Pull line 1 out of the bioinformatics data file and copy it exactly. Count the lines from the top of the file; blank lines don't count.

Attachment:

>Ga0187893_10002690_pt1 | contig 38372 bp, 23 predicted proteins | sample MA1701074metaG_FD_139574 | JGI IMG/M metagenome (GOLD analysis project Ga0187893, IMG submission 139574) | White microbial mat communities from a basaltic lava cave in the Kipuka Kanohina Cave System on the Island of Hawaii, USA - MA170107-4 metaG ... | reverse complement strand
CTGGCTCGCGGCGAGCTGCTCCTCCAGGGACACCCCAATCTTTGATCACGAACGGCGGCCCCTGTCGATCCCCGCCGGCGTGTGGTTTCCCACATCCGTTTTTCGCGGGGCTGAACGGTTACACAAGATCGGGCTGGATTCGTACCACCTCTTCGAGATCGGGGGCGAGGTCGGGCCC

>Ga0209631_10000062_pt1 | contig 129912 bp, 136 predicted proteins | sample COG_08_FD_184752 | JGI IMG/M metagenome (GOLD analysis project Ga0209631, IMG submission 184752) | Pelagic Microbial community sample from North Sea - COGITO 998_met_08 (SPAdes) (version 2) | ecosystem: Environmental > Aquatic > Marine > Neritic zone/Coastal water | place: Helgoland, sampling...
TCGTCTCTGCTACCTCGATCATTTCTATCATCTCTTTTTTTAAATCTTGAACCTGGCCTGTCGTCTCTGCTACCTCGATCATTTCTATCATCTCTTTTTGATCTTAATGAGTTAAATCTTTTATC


>Ga0187893_10002690_pt1 | contig 38372 bp, 23 predicted proteins | sample MA1701074metaG_FD_139574 | JGI IMG/M metagenome (GOLD analysis project Ga0187893, IMG submission 139574) | White microbial mat communities from a basaltic lava cave in the Kipuka Kanohina Cave System on the Island of Hawaii, USA - MA170107-4 metaG ... | reverse complement strand